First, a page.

Unlocking NAMA

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When NAMA takes over a building it appoints a receiver’s firm to manage and to realize the value of that property. In the case of 66/67 Great Strand Street when enforcement action was taken on the building (which basically means it was repossessed) NAMA appointed the receiver’s firm Martin Ferris.

But when Unlock NAMA occupied the Great Strand Street property, we certainly weren’t received well. Martin Ferris contacted the Gardaí and put pressure on them to interrupt the day of talks and discussion by threatening mass arrest of those taking part, primarily citing ‘trespass with intent’. In other words, the assumption was that if people were managing their own resources there must be an intent to cause criminal damage. In fact, the building was already quite damaged due to neglect and Unlock NAMA had put considerable work into cleaning it up for the launch.

When Unlock NAMA was interviewed by a number of newspapers and radios on the day of the launch, we were frequently questioned about the so-called illegal nature of our action. Our first, and most important, response was to point to the bigger picture: how can it be a crime for the people who underwrote €32 billion in NAMA bonds to use properties held by NAMA?

Beyond this general point, thinking through exactly what was at stake in the actions of Martin Ferris tells us something important about how NAMA works and it also allows us to address the question of the legal issues in relation to occupying a NAMA building.

Beginning with the latter, what has to be underlined is that our action was not illegal. The act of using a NAMA building for social or political projects is, literarily, not a crime.

What happened on the 28th of January was that Martin Ferris took a decision to criminalize those who were taking part in Unlock NAMA’s launch. It is only upon request of the “owner” that the Guards can evict people from a property. If Martin Ferris, which for legal purposes is considered the owner of the property, had simply done nothing the whole action would have been perfectly legal.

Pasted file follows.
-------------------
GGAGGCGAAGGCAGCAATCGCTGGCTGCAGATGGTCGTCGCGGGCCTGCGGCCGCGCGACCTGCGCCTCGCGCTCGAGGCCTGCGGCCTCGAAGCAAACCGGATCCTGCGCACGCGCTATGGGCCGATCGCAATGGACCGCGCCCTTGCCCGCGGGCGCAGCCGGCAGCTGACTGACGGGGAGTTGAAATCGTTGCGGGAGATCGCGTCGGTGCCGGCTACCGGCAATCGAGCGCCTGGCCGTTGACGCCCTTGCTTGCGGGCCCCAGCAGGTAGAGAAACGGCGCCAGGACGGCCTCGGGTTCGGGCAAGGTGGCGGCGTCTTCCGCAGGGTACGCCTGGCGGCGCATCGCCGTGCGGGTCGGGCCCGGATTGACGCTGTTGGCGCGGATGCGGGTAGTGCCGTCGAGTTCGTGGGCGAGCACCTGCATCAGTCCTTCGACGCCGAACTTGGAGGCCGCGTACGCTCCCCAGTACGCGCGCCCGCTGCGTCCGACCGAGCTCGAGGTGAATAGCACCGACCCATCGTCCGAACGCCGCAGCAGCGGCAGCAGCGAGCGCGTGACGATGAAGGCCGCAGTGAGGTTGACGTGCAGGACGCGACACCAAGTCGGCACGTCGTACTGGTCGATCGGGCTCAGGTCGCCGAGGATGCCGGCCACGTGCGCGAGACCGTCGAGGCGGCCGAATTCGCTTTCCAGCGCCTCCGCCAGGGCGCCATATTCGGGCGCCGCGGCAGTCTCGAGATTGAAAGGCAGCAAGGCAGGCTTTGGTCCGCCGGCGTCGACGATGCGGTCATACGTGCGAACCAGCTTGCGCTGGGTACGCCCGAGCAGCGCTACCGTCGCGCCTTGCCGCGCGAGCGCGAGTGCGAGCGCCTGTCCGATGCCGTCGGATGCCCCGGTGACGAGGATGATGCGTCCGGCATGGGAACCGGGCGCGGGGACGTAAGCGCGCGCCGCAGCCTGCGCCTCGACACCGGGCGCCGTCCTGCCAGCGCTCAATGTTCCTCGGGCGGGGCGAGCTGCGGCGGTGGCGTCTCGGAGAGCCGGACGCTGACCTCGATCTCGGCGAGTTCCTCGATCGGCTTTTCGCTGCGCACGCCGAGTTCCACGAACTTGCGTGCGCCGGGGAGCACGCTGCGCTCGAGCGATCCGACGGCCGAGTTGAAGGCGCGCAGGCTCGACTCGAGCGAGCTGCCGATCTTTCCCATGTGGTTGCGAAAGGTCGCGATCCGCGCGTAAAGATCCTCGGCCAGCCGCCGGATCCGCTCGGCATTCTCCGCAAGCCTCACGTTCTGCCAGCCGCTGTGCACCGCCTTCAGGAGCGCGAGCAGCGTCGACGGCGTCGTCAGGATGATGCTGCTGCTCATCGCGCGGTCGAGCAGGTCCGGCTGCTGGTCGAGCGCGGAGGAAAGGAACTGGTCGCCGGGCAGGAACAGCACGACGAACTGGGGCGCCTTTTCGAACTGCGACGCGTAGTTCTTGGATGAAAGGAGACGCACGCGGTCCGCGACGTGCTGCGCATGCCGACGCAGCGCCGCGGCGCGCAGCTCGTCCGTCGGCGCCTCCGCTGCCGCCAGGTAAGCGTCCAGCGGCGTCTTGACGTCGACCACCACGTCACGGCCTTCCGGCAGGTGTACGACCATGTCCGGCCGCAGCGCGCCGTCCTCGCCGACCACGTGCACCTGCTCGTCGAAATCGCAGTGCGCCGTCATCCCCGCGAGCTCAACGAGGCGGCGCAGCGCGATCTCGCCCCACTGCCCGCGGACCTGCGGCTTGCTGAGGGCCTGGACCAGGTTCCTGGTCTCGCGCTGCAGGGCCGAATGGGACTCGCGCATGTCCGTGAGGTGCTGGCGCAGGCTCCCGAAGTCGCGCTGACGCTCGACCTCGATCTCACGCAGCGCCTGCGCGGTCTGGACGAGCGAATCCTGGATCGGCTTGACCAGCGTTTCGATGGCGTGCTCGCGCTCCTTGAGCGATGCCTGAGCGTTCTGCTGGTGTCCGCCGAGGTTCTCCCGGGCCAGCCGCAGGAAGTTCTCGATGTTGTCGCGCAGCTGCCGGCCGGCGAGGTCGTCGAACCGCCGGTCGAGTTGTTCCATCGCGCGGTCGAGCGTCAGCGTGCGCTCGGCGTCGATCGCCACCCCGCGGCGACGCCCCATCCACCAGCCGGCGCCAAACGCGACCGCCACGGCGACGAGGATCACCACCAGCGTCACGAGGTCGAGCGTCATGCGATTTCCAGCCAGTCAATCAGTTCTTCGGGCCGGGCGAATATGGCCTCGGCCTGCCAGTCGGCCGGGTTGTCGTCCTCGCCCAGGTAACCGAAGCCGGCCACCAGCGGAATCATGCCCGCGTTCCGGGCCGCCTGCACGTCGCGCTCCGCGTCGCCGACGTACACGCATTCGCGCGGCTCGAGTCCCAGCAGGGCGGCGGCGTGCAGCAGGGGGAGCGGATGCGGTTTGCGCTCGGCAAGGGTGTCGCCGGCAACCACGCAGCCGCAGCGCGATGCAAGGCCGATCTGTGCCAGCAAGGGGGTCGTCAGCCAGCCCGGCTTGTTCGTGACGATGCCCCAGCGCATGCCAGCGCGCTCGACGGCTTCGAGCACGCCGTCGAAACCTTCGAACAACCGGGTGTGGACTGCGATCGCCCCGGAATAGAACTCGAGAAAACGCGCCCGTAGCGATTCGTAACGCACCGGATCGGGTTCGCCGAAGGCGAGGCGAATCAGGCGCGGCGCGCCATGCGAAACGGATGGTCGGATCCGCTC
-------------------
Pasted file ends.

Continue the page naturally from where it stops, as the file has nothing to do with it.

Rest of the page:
To clarify what is at stake here, let’s recall that here we have a receiver’s firm appointed by a state agency (and paid €180 per hour) criminalizing citizens. This is a case of a firm which effectively works for us using the guards to evict us from a building which effectively belongs to us in order to keep that property empty.

In terms of future occupations, then, we have to emphasize that if NAMA were to instruct the receiver’s firm to refrain from calling the guards, the social and public use of NAMA properties could proceed without any legal issues arising.

But this whole debacle also tells us something about how NAMA operates.

NAMA has described itself as a ‘public agency with a commercial remit’. This mix of public and commercial highlights the fact that NAMA is representative of the intertwining of the state and the market and, more specifically, the state’s collaboration with and supporting of commercial interests. In this instance, those interests relate to property. NAMA is, of course, protecting the interests of property speculators and the whole industry around property. It does so through ‘developer debt forgiveness’ (in many cases developers will pay back only a fraction of what they owe NAMA) and it does so by handouts (over 100 developers are on NAMA’s payroll). Indeed, NAMA’s staff are themselves primarily people who were, ‘back in the day’, up to their oxters in the property game. Take, for example, Donal Kellegher, who previously worked with Savills, one of the largest players in the property game and a company which has been hired by NAMA for valuation of assets and as a receiver.